Assess your learning needs

The most important thing you need to do is to set specific objectives for your holiday revision. For instance, to finish revising the microeconomics module from the last term, or prepare for the upcoming term’s content of integration and differentiation. With clearly defined objectives, you will find it much easier to plan your monthly, weekly, and then narrow down to daily tasks to achieve your targets.Another factor to keep in mind is how far you’ve progressed in your studies. Are you able to keep up with the pace of your school? It’s also a good idea to consider your study methods and see if they’re really working for you.

Consolidate your study materials

To make the most of your revisions, you must first organize all of the materials you currently have. These include exam papers, lecture notes, and tuition assignments that you will be using. Make an index of your materials, as well as mark out the subjects you’ve struggled with, so that you have access to all materials during your revision period.

It’s a good idea to gather some things for study on the go, especially if you’ll be traveling abroad this holiday. Going digital, such as using your iPad and revising with your smartphone app, is one option to make use of the short breaks during your vacation. If you don’t have any, make some easily portable notes to take with you.

Fix your study plan

Determine the plan for your revision. For example, your daily revision could involve revising your lecture notes, practising the 2020 IGCSE or IB exam paper, or even writing the first draft of your Internal Assessments that will be soon due. Breaking down big tasks to small, manageable portions will keep you away from procrastinating and get you one step closer to your holiday aims!

Revision timetable apps

These two well-known apps can assist you in organising and planning your revision timetable. They provide study timetable templates to use as a starting point, as well as a slew of other useful features. Here are some examples:

My Study Life: an app that you may use all year long, not only during the revision season. Organise your daily and weekly calendar by keeping track of homework and assignments. Everything is saved in the cloud so that it may be accessed from any device.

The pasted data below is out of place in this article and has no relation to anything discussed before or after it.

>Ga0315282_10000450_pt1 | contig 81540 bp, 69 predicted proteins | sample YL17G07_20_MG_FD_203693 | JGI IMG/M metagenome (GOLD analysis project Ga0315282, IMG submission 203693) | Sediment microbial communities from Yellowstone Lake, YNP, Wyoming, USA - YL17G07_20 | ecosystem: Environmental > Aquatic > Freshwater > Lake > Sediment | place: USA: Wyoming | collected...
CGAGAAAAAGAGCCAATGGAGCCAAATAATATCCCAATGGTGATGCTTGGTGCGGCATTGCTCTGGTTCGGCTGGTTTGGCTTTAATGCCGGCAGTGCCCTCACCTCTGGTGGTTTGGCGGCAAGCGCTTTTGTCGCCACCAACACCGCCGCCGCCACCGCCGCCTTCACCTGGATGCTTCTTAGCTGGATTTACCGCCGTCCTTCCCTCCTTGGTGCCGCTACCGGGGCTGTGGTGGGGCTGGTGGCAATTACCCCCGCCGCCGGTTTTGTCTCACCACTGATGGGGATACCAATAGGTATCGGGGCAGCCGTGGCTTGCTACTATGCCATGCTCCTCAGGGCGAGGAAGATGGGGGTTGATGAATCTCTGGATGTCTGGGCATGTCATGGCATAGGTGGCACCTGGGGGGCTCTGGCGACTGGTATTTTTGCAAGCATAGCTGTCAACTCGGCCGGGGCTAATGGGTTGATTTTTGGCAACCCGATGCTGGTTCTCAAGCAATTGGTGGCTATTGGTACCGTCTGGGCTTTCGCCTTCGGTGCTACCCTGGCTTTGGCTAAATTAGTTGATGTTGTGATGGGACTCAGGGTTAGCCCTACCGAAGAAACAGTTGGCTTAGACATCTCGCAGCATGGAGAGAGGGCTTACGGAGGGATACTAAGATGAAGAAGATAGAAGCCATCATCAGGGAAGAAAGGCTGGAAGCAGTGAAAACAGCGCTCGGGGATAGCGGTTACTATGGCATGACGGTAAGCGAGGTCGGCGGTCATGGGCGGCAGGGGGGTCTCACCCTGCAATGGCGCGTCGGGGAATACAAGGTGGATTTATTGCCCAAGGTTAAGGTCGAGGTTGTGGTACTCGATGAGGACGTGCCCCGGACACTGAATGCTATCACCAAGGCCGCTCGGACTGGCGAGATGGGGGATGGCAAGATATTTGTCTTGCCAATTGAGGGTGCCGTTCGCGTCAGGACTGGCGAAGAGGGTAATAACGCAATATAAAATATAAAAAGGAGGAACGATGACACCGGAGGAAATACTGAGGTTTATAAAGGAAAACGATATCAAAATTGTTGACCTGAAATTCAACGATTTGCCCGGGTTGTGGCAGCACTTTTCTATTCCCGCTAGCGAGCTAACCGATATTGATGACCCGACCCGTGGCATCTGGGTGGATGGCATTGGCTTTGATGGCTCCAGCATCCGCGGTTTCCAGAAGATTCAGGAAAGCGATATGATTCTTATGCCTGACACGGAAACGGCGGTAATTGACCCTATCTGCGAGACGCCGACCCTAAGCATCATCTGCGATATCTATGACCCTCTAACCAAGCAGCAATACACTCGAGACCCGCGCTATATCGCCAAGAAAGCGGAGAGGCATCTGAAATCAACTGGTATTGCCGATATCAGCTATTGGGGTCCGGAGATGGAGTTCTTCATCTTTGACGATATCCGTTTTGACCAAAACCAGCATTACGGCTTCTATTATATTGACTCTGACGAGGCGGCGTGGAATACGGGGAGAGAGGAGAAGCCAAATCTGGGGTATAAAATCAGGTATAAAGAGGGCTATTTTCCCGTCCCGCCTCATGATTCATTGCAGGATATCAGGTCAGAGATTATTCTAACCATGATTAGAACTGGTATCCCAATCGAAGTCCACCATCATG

Use Google Calendar. A digital calendar is likely to be with you at all times. Why? You don’t leave the house (or anywhere) without your smartphone. To avoid those 3 hour long gaming/social media browsing marathons, you must know what you’re going to be doing each day and when you’re doing it. Google Calendar allows you to make alterations in a neat and tidy manner.

Prioritise Your Subjects/Topics

The following phase necessitates some self-reflection. You must determine which subjects you are now most and least confident in.

Making a list is the best approach to go about it. Write the subjects in which you are the weakest at the top and the subjects in which you are the strongest at the bottom. As a reminder, assign a number to each of them when entering them into your schedule. See the screen shot below for an example. If you’re only studying one or two subjects, repeat this activity for each of those subjects’ modules or topics.

When you’re making this list take into account a couple of other factors such as:

  • The amount of material that must be learned in each subject.
  • Within each subject, make a note of the weightings.
  • The order in which your exams are scheduled (if you have it already). Because of their placement within your exam schedule, you’ll have more time to revise some courses than others.
  • What your present grades are — for example, if your Physics grade is abysmal, you might want to put it ahead of the English Literature class in which you’ve already nailed 60 percent of the coursework (if applicable).